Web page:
Herbs evoke a multitude of responses in the body. In addition to the more obvious, taste is an essential piece of this process. It inspires a chemical reaction which may calm, stimulate, dry or heat. These energetic effects are felt body-wide, and are foundational when it comes to improving our health.
I have always had a fascination with taste. When I co-owned the herb store, my partner and I would often have tincture-tasting contests with consenting friends. When they would become ill and come to us for assistance, we would see who could mix the worst tasting tincture as a cold remedy, free of charge! The formulas were very effective, and thankfully, despite the taste torture, our friends remained loyal.
It was through our willing assistants, both plant and human, that we learned a lot about the medicinal benefits of taste. When you are studying herbs, you hear about taste. You taste plants in the field, and the tinctures and teas. But when you see the medicinal action taste has in a clinical setting, it becomes real in a different way. And you begin to understand, not just know, that taste is an effective healer and ally.
The five tastes I am referring to are bitter, sour, pungent, sweet and salty. The energetic actions they have internally define clearly how herbs work. In this two part article, I will explain the basic overall energetics of taste, and give a few examples of how I have used taste medicinally. Bitter, sour and pungent will be the focus of part one, with sample tea formulas for nerves and digestion. Part two will cover sweet and salty, and include strategies for balancing diet through taste.
Bitters are a lost and shunned taste in our society. From gagging to cringing, you can bet people make a funny face when they try them. But if you want the benefits that bitter herbs offer, you have to taste the bitter to stimulate the function. Bitter herbs affect the stomach, small and large intestines, liver, gallbladder, lymphatic, urinary tract and nervous system.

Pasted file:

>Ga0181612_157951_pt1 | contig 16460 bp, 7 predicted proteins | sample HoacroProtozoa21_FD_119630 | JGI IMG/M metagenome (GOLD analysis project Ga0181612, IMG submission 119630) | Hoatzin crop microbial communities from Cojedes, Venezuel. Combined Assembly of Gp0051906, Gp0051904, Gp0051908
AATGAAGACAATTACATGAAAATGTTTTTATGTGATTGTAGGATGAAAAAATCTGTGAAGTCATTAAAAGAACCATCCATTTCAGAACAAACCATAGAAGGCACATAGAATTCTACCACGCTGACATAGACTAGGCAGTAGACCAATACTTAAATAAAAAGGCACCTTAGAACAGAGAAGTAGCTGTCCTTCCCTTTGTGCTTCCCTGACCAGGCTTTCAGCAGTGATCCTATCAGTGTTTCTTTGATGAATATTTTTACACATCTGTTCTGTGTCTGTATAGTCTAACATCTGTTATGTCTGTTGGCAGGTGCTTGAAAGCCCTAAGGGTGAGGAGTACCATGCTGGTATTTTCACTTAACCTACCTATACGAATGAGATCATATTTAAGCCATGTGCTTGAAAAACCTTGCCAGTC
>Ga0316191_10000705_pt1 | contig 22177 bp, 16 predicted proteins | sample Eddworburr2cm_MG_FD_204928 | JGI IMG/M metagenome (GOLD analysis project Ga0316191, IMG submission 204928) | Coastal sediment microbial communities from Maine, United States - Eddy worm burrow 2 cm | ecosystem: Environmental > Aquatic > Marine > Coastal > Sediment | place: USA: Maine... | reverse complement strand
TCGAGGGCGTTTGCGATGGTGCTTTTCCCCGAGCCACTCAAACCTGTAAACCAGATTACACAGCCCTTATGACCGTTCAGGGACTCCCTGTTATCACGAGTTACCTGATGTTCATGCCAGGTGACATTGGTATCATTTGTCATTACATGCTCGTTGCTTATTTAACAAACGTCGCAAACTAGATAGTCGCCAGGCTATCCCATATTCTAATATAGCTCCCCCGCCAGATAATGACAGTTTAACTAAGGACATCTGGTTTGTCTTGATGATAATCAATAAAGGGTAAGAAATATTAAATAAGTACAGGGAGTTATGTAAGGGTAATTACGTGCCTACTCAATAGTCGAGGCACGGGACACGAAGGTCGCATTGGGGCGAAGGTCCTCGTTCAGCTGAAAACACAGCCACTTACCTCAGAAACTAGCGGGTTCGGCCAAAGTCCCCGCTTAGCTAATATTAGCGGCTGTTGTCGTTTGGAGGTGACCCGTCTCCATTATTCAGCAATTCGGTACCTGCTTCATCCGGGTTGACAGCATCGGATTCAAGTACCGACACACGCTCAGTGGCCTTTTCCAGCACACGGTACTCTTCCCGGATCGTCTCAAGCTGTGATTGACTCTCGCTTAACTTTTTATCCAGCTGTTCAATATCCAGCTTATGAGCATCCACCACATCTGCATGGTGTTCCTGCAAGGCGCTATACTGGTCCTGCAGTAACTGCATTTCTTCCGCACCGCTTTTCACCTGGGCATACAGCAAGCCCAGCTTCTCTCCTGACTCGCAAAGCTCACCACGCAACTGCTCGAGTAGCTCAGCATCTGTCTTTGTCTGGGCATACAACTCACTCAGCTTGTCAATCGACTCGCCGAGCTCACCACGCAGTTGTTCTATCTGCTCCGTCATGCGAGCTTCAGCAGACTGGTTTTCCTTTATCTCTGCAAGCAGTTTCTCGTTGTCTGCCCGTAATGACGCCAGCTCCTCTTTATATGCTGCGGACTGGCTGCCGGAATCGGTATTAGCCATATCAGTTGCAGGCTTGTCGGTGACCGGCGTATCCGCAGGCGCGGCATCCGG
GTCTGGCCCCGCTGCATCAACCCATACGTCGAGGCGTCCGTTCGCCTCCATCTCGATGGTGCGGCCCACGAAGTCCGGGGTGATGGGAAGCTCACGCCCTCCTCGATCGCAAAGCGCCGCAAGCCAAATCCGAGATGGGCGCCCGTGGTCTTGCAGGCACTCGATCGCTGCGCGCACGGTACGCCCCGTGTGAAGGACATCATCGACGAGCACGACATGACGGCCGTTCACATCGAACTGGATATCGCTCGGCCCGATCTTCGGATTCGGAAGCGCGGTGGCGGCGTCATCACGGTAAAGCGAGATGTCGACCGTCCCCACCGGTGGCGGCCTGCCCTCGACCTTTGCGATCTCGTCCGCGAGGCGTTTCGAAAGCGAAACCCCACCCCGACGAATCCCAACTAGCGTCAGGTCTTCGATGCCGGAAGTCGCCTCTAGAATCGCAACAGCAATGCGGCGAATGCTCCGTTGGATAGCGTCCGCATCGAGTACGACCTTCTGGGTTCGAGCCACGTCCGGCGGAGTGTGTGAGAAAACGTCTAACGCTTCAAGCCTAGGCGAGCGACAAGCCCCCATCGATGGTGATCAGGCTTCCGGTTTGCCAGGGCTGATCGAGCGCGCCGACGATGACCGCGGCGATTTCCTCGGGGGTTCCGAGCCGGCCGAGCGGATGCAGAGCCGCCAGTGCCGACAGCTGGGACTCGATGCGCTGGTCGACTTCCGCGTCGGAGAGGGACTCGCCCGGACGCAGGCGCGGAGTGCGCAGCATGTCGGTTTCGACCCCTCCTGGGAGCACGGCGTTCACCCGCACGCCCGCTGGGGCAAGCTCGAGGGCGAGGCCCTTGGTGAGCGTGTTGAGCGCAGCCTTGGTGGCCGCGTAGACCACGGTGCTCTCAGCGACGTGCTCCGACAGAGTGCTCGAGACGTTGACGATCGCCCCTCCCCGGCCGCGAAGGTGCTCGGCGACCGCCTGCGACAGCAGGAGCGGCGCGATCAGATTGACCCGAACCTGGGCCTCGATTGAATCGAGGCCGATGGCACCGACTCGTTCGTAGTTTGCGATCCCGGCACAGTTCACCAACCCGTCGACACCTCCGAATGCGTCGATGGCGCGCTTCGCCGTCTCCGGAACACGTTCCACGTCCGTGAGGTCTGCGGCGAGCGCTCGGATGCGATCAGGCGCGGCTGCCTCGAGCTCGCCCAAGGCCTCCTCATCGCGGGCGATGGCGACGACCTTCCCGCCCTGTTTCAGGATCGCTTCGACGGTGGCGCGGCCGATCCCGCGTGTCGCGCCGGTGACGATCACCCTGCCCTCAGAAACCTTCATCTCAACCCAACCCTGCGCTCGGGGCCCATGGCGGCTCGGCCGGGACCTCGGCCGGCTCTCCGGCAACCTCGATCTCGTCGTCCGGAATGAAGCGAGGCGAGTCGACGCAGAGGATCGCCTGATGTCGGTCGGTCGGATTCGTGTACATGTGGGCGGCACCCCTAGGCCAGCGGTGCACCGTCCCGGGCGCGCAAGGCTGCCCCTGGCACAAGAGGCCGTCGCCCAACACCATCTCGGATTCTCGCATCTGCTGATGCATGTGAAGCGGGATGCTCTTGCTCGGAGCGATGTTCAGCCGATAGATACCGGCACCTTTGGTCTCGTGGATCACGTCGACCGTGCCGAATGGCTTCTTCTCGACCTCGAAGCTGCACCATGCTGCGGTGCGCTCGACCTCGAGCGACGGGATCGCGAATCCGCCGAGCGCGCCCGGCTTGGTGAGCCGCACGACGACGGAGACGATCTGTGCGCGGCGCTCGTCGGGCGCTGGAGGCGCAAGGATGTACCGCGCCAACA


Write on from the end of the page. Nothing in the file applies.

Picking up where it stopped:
There are two basic types of bitters, cooling and warming. I will address the latter under pungent tastes. Cooling bitters are the ones most often used, and there are many. A few to make note of are the liver tonics dandelion root, yellow dock, and gentian. Their first line of action is on organs of digestion. The bitter lymphatic red root is a powerful anti-inflammatory and astringent, increasing the absorption of nutrients in the small intestine, and octillo, which improves portal circulation and fat digestion. A great anti-bacterial whose best known for it’s ability to fight urinary tract infections is the herb uva ursi. It is a powerful diuretic, anti-inflammatory and astringent. And there are also the bitter nervine tonics blue vervain, motherwort, and chamomile.
Bitters are indicated for constricted tissues that are stagnant and hold heat. They cool by stimulating function, which disperses heat into action. When we ingest bitters, digestive enzymes, hydrochloric acid, and bile are excreted providing better breakdown of food. Improved digestion of proteins, fats and sugars lowers the incidence of food intolerances and increases the body’s ability to absorb nutrients, thereby making the large intestine’s job easier.
Bitters simulate the excretion of bile. This serves multiple purposes. Incitement of the liver and gallbladder has a detoxifying effect on the body. Bile also aids the assimilation of fats, and is food for good intestinal bacteria, supporting the proliferation of healthy bowl flora. Bile and properly assimilated fats are a natural lubricant for the large intestine, and are useful for constipation.
Bitter herbs are best known for stimulating a sluggish colon. But some have a balancing effect on the large intestine, ceasing diarrhea as well. Yellow dock is an excellent example of this.Yellow dock (Rumex crispus) is a bitter liver tonic that increases secretions from the gallbladder and the liver. It also increases the liver’s ability to absorb and use iron. Yellow dock is specifically indicated for chronic skin problems that result from a poor assimilation of fats where excess oil is secreted by the skin. This plant is drying, and balances the colon to relieve constipation or arrest diarrhea.
A client with an autoimmune disease came to me with poor fat digestion, anemia, and chronic constipation. She suffered from a large amount of mucous that both coated her throat and often appeared in her bowel movements. I recommended a tincture comprised of 1 part yellow dock tincture to ½ part lemon balm. Ten drops were to be taken with meals. I also recommended she eliminate (cow) dairy products from her diet. With the addition of the mealtime tincture and elimination of dairy, the excess mucous cleared, her stomach complaints ceased and her anemia and bowel problems improved.